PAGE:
I recently attended a workshop focused on training academic leaders as coaches. During the workshop, I realized that a key skill of coaches is one that change agents also should have: how to ask powerful questions. Powerful questions are questions that go beyond. They go beyond trivialities and superficialities. They go beyond examining the current state and the current answers. They go beyond an immediate response. They go beyond our current thinking to imagine what could be. So, what are some powerful questions that change agents can ask of themselves and others? Try these on for size.

Identifying Obstacles

What are the barriers that are easy to see in this situation?

What are the barriers that are under the surface in this situation?

What is desirable about the current state of affairs?

Why hasn’t a change already occurred in this situation?

What’s one change that would open a path forward with respect to this problem?

Describing the Greater Good Continue reading “Ask Powerful Questions”

What could go wrong with my plan?

Steve Chenoweth

When you are asking an organization to deviate from “standard operating procedure” (SOP), plenty of prickly weeds await.  Anticipating these is crucial to success: hoping for the best while planning for the worst.

Picture1.pngThe stickiness surrounding SOP is a wonder to behold.  I used to work for “the phone company,” and we thought we were highly creative.  We researched new ideas in giant buildings that looked like what’s shown.  This one was designed by Eero Saarinen — wasn’t that a perfect setting?  Well, maybe. When asked why he made it so gray, Saarinen quipped, “Have you seen the people who work here?” We were part of a machine, and earth-shattering change would mess with that machine.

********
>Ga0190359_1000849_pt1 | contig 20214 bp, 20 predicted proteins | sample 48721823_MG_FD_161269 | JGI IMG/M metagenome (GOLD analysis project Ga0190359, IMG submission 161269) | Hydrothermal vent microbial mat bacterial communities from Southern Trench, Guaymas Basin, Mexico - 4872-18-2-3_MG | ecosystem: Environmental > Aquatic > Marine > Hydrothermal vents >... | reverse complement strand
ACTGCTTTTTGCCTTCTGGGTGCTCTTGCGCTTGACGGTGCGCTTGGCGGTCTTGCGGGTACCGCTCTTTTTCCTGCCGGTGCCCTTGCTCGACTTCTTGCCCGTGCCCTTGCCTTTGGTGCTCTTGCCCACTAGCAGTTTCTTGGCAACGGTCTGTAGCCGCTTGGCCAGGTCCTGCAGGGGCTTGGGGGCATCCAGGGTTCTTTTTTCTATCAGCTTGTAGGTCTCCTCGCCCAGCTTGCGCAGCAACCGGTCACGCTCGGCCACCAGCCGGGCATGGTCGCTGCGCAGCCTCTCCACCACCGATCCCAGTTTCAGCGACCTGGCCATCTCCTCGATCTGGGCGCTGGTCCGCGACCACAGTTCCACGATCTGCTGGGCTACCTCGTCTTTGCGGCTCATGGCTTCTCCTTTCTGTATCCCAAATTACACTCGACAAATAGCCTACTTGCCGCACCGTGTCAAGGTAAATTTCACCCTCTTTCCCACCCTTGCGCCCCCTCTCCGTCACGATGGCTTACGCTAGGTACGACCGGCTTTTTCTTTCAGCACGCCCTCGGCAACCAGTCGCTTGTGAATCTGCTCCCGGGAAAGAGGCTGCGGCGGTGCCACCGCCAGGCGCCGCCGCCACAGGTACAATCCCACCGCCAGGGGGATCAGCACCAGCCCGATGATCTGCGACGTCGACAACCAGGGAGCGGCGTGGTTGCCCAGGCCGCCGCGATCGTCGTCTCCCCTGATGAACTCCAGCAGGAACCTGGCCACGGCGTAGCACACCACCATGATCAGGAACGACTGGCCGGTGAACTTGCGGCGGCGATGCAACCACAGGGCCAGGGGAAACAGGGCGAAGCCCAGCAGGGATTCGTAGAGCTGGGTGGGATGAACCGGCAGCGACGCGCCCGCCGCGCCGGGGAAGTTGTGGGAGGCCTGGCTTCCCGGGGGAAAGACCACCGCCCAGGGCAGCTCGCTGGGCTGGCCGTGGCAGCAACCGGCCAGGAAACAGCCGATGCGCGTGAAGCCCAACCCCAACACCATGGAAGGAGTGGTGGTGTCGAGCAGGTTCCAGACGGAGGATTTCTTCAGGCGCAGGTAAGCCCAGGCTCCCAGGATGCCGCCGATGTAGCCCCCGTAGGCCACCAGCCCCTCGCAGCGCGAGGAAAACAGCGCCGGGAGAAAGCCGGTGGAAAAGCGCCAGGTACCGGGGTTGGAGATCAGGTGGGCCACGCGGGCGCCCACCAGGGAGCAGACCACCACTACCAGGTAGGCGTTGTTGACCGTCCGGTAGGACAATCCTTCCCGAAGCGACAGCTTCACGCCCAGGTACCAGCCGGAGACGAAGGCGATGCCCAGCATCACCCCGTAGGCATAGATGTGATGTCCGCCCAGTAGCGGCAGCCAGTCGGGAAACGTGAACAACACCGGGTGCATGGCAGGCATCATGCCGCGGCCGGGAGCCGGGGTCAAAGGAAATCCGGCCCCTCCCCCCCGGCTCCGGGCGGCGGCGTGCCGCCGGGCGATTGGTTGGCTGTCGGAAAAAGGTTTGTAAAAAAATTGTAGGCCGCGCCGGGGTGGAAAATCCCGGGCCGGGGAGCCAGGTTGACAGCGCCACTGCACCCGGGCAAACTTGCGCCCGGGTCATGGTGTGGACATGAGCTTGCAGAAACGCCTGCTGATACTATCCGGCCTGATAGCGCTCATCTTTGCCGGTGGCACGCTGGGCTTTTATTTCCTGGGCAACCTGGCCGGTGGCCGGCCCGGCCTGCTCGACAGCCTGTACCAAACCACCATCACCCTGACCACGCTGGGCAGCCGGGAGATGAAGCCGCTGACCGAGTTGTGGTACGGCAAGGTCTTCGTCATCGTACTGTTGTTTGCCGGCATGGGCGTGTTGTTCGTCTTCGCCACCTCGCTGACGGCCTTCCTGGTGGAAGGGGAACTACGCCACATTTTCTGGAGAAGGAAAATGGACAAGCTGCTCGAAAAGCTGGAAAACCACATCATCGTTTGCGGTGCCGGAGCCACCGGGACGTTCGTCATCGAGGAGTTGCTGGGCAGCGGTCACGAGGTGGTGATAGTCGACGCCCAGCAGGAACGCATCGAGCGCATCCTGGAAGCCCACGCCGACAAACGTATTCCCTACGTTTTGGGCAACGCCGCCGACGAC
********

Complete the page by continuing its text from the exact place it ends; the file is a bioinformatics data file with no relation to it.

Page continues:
One creativity guru we hired brought along a large tub of hats, so we could role-play at will.  He observed that our organization was the only place he had been, where participants could go all day with nobody ever trying on a new hat!  You get the picture:  the sense that we were open to new ideas didn’t fit with our actual actions. If you stuck out your elbow, you would hit something important.

The people who work where you do will feel issues with your new idea which you never anticipated.  As much as you are in a mindset that your plan will work, they are in a mindset that what they do now works.  Their current process is how they solve problems.  You would like to open their eyes.  But perhaps it also helps if they open your eyes.  Here’s how:

  1. Invite people to meet with you who are happy as they are, asking them to brainstorm your possible plan for change.
  2. Open them up by playing “Edsel.” What’s that?  It’s a brainstorming game we play in MACH.  More about it, below.
  3. Enlist them in working on the most challenging problems they brought up. Surprisingly, people who can think of roadblocks often will help move them.

Continue reading “What could go wrong with my plan?”

Laying the Foundation for Change

Laying the Foundation for Change

By Julia Williams

For many of us, the term “graduate school” provokes specific, vivid associations.  Quoting the English novelist Charles Dickens—“ It was the best of times, it was the worst of times”—graduate school can seem like wish fulfillment (“I finally get to work on the stuff that really interests me!”) and death wish (“When will I finally be done working on the stuff that used to interest me!”) rolled into one.  What graduate school may not seem like is the perfect place to begin your development as a change agent.  In fact, I would argue graduate school is the right place to begin readying yourself for your eventual role as a change agent in whatever academic or professional context you find yourself in after your pick up your sheepskin and hood.[1]